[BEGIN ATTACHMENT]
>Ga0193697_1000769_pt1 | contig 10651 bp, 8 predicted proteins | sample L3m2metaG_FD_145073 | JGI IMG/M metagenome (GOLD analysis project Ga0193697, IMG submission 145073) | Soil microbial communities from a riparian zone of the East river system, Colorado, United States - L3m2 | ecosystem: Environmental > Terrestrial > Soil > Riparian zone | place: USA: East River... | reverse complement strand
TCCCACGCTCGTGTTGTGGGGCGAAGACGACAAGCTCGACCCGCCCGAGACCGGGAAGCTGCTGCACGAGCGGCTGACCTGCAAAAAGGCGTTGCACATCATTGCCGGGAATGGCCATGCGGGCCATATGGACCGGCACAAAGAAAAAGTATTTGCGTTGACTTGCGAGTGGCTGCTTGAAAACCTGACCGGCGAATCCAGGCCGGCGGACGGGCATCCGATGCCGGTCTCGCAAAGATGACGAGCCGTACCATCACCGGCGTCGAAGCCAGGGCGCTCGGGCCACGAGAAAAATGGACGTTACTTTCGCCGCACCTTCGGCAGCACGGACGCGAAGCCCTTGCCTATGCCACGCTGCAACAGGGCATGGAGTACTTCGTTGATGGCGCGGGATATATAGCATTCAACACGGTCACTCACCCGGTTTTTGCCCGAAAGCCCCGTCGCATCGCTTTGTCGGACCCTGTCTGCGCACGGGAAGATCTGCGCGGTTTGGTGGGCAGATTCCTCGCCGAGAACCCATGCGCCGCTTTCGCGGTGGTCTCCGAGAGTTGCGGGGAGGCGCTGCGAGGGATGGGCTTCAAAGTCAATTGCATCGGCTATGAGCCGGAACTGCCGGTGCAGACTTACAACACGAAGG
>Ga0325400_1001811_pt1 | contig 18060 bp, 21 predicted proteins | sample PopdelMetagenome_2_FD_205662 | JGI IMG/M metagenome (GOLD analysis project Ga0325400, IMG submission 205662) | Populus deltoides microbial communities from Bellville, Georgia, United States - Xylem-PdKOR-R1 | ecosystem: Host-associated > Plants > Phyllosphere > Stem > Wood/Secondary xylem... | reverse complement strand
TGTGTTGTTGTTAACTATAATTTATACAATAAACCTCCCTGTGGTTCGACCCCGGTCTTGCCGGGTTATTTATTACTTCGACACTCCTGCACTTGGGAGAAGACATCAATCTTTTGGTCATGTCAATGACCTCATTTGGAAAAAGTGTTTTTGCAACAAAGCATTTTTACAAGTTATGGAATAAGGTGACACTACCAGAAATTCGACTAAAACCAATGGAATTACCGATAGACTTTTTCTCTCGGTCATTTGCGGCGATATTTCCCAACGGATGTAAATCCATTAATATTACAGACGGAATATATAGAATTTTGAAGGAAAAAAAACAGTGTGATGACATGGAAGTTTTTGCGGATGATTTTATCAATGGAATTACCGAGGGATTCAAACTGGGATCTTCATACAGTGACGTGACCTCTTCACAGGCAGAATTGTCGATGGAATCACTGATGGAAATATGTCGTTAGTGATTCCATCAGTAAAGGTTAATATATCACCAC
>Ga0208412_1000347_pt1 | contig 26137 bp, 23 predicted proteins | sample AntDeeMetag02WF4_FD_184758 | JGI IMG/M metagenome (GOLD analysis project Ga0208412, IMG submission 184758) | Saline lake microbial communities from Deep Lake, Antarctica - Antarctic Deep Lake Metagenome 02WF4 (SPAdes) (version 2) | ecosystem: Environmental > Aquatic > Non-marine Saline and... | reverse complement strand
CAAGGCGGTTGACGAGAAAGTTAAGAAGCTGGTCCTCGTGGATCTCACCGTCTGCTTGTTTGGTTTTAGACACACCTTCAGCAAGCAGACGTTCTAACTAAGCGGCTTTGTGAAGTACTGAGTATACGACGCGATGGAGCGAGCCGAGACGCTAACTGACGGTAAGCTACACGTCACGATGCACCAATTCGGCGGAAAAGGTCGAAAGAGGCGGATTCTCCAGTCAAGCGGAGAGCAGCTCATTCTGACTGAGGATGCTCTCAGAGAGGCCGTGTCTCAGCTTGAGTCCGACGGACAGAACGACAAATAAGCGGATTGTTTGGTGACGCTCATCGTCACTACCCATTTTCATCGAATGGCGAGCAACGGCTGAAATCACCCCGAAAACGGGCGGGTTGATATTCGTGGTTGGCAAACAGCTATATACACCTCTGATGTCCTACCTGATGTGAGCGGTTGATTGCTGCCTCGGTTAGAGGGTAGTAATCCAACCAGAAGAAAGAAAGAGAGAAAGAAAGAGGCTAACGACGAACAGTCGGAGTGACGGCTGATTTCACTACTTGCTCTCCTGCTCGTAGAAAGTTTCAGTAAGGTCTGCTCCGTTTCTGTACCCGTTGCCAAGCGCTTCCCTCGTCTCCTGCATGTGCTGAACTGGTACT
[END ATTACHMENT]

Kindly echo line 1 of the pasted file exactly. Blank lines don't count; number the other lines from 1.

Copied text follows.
>Ga0193697_1000769_pt1 | contig 10651 bp, 8 predicted proteins | sample L3m2metaG_FD_145073 | JGI IMG/M metagenome (GOLD analysis project Ga0193697, IMG submission 145073) | Soil microbial communities from a riparian zone of the East river system, Colorado, United States - L3m2 | ecosystem: Environmental > Terrestrial > Soil > Riparian zone | place: USA: East River... | reverse complement strand